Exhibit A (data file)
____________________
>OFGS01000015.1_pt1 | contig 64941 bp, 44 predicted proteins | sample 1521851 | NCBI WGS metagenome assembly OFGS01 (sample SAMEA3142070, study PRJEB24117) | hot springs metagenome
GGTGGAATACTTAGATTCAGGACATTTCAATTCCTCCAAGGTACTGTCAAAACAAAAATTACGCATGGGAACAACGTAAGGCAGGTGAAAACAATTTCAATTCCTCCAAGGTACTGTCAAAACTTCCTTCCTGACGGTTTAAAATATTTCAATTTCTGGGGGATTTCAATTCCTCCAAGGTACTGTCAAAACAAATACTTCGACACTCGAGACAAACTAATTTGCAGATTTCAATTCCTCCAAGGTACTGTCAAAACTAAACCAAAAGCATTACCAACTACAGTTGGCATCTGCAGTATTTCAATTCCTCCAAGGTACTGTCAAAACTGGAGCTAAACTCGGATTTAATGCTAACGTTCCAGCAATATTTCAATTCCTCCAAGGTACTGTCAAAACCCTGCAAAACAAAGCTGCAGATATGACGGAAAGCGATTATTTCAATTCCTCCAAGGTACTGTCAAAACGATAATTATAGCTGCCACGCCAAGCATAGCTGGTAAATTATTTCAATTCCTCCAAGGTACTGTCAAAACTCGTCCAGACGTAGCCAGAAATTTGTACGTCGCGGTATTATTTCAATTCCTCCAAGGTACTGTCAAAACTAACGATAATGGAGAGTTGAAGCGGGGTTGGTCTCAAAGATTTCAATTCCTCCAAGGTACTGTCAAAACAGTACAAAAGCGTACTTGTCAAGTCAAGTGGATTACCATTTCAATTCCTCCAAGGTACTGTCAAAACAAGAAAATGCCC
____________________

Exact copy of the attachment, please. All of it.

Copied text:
>OFGS01000015.1_pt1 | contig 64941 bp, 44 predicted proteins | sample 1521851 | NCBI WGS metagenome assembly OFGS01 (sample SAMEA3142070, study PRJEB24117) | hot springs metagenome
GGTGGAATACTTAGATTCAGGACATTTCAATTCCTCCAAGGTACTGTCAAAACAAAAATTACGCATGGGAACAACGTAAGGCAGGTGAAAACAATTTCAATTCCTCCAAGGTACTGTCAAAACTTCCTTCCTGACGGTTTAAAATATTTCAATTTCTGGGGGATTTCAATTCCTCCAAGGTACTGTCAAAACAAATACTTCGACACTCGAGACAAACTAATTTGCAGATTTCAATTCCTCCAAGGTACTGTCAAAACTAAACCAAAAGCATTACCAACTACAGTTGGCATCTGCAGTATTTCAATTCCTCCAAGGTACTGTCAAAACTGGAGCTAAACTCGGATTTAATGCTAACGTTCCAGCAATATTTCAATTCCTCCAAGGTACTGTCAAAACCCTGCAAAACAAAGCTGCAGATATGACGGAAAGCGATTATTTCAATTCCTCCAAGGTACTGTCAAAACGATAATTATAGCTGCCACGCCAAGCATAGCTGGTAAATTATTTCAATTCCTCCAAGGTACTGTCAAAACTCGTCCAGACGTAGCCAGAAATTTGTACGTCGCGGTATTATTTCAATTCCTCCAAGGTACTGTCAAAACTAACGATAATGGAGAGTTGAAGCGGGGTTGGTCTCAAAGATTTCAATTCCTCCAAGGTACTGTCAAAACAGTACAAAAGCGTACTTGTCAAGTCAAGTGGATTACCATTTCAATTCCTCCAAGGTACTGTCAAAACAAGAAAATGCCC